University of Virginia should fight the Va. attorney general's inquiry
VIRGINIA ATTORNEY General Ken Cuccinelli II has decided to misuse state funds in his personal war against climate science. But that doesn't mean anyone else should cooperate.
The University of Virginia has until next week to challenge the attorney general's demand that it turn over vast numbers of documents written by or relating to Michael Mann, one of the most famous American climate scientists, who worked at U-Va. from 1999 to 2005. The attorney general wants the university to hand over practically every document Mr. Mann touched during his years at U-Va., including correspondence between him and a long list of other prominent climate scientists.
Mr. Cuccinelli, apparently, speculates that Mr. Mann defrauded taxpayers by obtaining research grants to study global temperatures. It's clear from his statements that the "Climategate" controversy -- in which hackers stole records of e-mails between climate researchers that global warming skeptics then distorted -- inspired his witch hunt. Is there any doubt that the attorney general is trying to restoke that row with a fresh batch of e-mails?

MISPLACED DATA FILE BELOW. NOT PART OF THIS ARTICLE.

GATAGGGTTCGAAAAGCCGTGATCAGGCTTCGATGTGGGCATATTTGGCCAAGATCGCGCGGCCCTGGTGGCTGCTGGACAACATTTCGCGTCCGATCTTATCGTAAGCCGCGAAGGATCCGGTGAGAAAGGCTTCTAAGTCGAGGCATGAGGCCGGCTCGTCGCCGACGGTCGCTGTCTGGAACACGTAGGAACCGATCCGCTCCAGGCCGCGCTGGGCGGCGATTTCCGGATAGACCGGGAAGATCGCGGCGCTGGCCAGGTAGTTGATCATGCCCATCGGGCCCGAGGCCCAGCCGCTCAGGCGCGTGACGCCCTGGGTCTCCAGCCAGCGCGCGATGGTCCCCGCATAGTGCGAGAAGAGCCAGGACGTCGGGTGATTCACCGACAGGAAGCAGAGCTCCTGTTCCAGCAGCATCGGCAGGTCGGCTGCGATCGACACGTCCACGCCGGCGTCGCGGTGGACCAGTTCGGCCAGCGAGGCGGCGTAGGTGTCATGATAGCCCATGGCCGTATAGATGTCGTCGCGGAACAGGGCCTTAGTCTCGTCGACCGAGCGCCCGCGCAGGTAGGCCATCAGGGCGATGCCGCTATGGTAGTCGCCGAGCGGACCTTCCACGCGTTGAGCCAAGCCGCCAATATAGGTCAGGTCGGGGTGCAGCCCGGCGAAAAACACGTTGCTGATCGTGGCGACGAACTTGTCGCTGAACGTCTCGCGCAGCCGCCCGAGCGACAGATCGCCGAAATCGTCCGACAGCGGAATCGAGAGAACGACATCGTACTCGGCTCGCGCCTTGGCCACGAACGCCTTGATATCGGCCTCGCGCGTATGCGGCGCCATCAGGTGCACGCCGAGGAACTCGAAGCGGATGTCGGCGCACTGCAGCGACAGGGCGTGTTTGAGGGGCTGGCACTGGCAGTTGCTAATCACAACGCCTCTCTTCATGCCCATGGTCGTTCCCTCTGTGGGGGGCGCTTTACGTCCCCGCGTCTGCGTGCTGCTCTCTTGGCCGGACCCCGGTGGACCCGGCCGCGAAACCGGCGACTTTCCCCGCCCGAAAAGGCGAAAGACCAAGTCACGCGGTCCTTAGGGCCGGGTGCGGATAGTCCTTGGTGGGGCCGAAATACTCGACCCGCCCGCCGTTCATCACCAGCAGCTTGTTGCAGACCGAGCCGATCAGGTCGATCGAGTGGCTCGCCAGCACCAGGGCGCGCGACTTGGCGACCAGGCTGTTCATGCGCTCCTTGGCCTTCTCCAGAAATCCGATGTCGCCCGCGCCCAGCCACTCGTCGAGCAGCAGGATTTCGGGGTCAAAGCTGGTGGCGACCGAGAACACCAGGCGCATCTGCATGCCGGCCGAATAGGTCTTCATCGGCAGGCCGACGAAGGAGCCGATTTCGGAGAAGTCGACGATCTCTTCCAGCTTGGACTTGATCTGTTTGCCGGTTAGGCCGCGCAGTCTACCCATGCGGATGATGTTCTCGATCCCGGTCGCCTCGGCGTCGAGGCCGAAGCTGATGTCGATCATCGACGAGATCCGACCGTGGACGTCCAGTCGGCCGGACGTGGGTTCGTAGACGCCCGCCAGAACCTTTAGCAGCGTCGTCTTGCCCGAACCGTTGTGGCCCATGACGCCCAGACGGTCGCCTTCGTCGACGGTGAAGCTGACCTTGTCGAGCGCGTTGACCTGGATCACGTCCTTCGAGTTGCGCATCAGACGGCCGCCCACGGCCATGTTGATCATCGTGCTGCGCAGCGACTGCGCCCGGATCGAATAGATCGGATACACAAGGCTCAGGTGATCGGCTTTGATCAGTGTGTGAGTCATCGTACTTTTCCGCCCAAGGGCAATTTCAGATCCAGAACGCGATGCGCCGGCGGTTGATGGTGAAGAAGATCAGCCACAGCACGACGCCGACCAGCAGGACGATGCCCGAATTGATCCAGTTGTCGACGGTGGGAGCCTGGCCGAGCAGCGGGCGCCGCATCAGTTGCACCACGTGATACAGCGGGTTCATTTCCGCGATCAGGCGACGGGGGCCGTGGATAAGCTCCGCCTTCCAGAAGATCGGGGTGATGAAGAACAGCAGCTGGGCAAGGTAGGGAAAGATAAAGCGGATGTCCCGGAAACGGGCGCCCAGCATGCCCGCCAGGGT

In the process, he would deal grave harm to scientific inquiry throughout Virginia's public higher education system. Science progresses when researchers can propose ideas freely, differ in their methods and argue about the interpretations of their results. The commonwealth should nurture that process, not make scientists fear that they will be subject to investigation if a politician dislikes their conclusions.
The university plans to seek an extension of the deadline for challenging the attorney general's "civil investigative demand." But it must file a challenge. Moreover, Gov. Robert F. McDonnell should join the dozens of others -- including some of Mr. Mann's harshest critics -- in condemning Mr. Cuccinelli, lest he be implicated in this assault on reason.